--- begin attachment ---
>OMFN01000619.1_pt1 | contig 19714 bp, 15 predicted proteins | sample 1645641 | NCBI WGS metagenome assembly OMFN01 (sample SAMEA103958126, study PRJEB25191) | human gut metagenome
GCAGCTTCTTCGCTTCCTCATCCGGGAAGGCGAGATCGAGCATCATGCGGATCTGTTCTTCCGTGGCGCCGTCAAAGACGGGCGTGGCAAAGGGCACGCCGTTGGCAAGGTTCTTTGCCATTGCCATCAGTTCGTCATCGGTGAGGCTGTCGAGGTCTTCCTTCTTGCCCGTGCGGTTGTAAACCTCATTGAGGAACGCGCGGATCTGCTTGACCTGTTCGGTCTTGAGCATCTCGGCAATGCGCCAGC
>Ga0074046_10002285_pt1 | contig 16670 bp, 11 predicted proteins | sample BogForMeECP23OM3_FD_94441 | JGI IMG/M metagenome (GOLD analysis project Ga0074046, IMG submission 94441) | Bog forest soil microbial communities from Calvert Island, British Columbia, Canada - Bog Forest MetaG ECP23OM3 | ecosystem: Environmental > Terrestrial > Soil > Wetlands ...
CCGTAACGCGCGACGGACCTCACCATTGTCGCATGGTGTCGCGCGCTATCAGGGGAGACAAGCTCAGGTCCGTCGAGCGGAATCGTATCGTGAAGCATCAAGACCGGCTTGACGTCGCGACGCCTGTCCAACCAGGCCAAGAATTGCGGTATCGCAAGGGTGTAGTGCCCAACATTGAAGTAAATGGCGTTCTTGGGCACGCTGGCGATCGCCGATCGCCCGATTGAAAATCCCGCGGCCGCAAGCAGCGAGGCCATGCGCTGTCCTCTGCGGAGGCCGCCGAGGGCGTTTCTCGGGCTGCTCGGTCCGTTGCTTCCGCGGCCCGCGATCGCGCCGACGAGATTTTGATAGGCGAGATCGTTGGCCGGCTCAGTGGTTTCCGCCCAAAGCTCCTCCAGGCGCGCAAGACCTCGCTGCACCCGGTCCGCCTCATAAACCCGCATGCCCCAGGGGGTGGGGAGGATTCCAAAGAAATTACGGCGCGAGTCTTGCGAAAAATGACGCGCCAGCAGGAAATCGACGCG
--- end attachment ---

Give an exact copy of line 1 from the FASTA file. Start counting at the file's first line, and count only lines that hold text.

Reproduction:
>OMFN01000619.1_pt1 | contig 19714 bp, 15 predicted proteins | sample 1645641 | NCBI WGS metagenome assembly OMFN01 (sample SAMEA103958126, study PRJEB25191) | human gut metagenome